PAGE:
• Zach

The Difference Between DSLR and Mirrorless Cameras

Updated: Feb 4

What Does DSLR and Mirrorless Mean?

DSLR stands for Digital Single-Lens Reflex. This design makes use of a mirror that reflects an image into a prism, which displays your image through the viewfinder. A mirrorless camera does all this in software, displaying the light caught by the image sensor to the view finder, hence the term mirrorless.

DSLR Camera have been around for decides. Because of this, the range of available cameras is vast as are the available accessories. However, mirrorless is the way of the future and you should not expect the major camera companies to continue producing DSLR cameras.

In this guide I will attempt to break down the pros and cons of both types of cameras.


Mirrorless cameras have the clear advantage here. A DSLR will always need to be larger and heavier to fit the additional optics. If weight and size are important factors in your decision, Mirrorless is the clear winner.

Battery Life

A DSLR Camera will outlast a similar model Mirrorless Camera. This is due to the requirement of the Mirrorless Camera LCD screen to display the image.

A Mirrorless Camera draws power to display an image on its screen and its view finder. For this simple reason, it will requires more power than a DSLR to simply operate. A DSLR requires no screen to display an image and no power to reflect light into your eye, so the only draw on power is what it takes to move the aperture. DSLR is the winner here.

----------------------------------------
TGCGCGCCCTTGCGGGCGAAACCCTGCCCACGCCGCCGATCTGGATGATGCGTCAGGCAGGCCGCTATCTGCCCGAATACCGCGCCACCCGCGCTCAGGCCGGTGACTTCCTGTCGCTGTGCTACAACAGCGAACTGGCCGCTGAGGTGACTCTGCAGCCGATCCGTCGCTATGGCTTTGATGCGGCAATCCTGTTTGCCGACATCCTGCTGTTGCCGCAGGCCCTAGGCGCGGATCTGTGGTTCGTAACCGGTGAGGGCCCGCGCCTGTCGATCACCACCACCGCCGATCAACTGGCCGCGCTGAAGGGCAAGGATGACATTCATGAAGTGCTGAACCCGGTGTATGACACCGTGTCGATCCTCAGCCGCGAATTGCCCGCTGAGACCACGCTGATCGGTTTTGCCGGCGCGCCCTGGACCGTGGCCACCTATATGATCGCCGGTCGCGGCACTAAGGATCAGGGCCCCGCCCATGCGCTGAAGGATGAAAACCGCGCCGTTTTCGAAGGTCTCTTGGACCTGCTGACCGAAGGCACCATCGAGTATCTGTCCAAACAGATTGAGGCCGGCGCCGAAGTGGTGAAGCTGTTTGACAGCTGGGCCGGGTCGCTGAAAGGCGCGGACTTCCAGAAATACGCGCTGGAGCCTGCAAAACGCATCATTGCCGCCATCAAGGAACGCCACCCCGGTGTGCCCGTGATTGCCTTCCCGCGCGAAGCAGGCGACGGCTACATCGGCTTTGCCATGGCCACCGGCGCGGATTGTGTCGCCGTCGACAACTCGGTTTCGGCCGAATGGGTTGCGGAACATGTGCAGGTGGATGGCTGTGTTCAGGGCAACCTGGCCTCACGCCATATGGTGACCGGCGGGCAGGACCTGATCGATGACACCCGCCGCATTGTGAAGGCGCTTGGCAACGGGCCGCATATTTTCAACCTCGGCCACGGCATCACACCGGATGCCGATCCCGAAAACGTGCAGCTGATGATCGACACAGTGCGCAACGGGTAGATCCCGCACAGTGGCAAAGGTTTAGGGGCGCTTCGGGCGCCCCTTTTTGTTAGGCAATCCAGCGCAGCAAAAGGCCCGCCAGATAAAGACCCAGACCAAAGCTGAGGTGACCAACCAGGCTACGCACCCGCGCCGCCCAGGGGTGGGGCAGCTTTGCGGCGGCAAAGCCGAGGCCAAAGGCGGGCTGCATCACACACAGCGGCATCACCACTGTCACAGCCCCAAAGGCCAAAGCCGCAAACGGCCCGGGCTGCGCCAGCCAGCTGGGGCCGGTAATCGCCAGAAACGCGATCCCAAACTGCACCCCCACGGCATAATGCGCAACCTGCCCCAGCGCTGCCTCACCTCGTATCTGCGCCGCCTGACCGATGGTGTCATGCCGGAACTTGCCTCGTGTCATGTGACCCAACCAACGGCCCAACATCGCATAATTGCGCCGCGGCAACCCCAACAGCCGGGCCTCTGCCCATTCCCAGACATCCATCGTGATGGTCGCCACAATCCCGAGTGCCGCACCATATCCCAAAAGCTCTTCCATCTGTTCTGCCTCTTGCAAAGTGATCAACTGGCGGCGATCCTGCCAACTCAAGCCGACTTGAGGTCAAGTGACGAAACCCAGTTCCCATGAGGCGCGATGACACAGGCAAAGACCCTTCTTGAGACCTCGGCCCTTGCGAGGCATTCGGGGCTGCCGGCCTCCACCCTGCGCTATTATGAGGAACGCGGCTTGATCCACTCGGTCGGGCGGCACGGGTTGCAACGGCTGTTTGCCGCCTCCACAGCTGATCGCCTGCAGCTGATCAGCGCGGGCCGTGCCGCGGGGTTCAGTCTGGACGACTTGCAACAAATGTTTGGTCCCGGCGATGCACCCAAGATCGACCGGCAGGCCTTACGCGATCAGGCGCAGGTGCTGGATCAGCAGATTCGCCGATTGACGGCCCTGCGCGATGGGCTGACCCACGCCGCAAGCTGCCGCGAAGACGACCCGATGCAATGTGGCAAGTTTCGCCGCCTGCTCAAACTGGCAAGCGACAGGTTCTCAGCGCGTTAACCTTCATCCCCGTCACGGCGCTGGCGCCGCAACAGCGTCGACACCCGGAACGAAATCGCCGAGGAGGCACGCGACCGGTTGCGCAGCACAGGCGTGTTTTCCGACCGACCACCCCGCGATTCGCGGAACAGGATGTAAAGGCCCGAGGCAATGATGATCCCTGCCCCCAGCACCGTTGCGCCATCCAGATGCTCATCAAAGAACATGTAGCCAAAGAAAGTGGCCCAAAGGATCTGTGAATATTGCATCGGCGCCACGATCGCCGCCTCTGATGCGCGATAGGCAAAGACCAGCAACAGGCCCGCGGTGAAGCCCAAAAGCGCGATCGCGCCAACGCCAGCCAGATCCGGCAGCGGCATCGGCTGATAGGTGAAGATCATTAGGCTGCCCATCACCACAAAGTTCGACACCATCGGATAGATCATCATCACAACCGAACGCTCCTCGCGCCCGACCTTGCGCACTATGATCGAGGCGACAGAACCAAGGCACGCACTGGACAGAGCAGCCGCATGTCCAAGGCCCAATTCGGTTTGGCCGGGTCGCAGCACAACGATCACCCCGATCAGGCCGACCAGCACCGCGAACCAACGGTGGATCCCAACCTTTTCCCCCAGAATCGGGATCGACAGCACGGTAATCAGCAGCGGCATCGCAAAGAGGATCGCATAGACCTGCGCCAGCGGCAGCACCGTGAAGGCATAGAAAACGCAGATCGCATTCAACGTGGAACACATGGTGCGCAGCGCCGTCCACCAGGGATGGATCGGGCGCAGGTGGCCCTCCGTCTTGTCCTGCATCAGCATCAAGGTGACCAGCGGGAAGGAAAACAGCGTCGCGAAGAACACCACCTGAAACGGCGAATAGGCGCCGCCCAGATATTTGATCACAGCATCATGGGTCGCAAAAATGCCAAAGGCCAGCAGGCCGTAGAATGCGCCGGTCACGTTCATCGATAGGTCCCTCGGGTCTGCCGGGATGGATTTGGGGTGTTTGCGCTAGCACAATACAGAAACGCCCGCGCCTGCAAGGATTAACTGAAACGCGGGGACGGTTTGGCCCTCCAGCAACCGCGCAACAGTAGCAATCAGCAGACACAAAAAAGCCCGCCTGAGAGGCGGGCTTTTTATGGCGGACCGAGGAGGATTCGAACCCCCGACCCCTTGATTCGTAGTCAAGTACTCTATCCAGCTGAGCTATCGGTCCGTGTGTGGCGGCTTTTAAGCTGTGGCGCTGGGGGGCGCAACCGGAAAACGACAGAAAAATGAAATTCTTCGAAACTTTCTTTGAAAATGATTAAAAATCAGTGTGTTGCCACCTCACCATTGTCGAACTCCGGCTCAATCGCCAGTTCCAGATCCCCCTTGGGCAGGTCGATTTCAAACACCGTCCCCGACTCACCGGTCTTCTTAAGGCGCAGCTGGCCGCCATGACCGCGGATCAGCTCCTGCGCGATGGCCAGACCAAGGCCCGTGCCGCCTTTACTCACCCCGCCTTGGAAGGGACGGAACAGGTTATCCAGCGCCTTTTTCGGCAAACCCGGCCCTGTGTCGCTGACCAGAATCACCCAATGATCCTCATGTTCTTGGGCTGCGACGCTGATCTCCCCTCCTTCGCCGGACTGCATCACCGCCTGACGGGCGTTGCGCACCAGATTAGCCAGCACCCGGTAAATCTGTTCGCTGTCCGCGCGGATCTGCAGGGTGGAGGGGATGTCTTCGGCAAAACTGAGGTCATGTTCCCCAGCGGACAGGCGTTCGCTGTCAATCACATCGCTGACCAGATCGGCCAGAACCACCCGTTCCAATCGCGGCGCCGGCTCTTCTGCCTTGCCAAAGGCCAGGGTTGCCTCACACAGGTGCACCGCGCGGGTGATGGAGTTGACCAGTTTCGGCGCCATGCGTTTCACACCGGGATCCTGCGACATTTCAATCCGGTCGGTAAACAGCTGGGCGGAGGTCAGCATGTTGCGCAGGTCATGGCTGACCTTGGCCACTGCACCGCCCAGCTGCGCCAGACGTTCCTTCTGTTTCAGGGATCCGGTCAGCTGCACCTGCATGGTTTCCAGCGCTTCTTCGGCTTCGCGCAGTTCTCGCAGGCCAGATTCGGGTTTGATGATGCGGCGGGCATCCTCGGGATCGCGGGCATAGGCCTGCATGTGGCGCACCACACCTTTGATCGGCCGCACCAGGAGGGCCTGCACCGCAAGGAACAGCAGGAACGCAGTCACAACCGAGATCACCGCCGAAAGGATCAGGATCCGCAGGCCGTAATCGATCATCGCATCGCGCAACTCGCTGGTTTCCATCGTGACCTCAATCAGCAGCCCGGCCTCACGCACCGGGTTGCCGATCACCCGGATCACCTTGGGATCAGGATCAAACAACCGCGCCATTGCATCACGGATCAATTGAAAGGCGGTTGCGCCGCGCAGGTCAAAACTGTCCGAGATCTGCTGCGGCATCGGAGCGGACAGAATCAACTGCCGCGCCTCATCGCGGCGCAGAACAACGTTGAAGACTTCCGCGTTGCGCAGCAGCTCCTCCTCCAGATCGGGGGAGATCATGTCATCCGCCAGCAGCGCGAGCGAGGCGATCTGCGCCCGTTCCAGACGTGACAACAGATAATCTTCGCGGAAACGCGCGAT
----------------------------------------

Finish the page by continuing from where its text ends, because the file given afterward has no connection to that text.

A few years ago, the clear winner here would be the DSLR. They have been around longer and are, in general, older decisions. However, with more companies producing mirrorless cameras and advances in technology, the prices have been driven down. Throughout the year you can find amazing deals on both DSLR and Mirrorless camera, so there is no clear winner here.

As you start looking at accessories however, the newest mirrorless lenses can be incredibly expensive.


DSLR Cameras have a fair greater variety of accessories both from the maker and third parties. As a whole, you should have 150+ lenses to choose from for your DSLR and roughly 20-40 (depending on the maker) for your mirrorless. However, as time goes on, more lenses will be created for mirrorless cameras but I would not expect more to be created for mirrorless.

Decision Time

No one can tell you what would be best for you. There are so many variables, features, accessories, and costs to consider when purchasing a new camera (if you need help with your purchasing decision, check out my post here). At a high level, mirrorless cameras are the way of the future and if you are in it for the long haul they would be a good investment. If you are looking for something with lots of accessories and a long battery life, hands down go with the DSLR.

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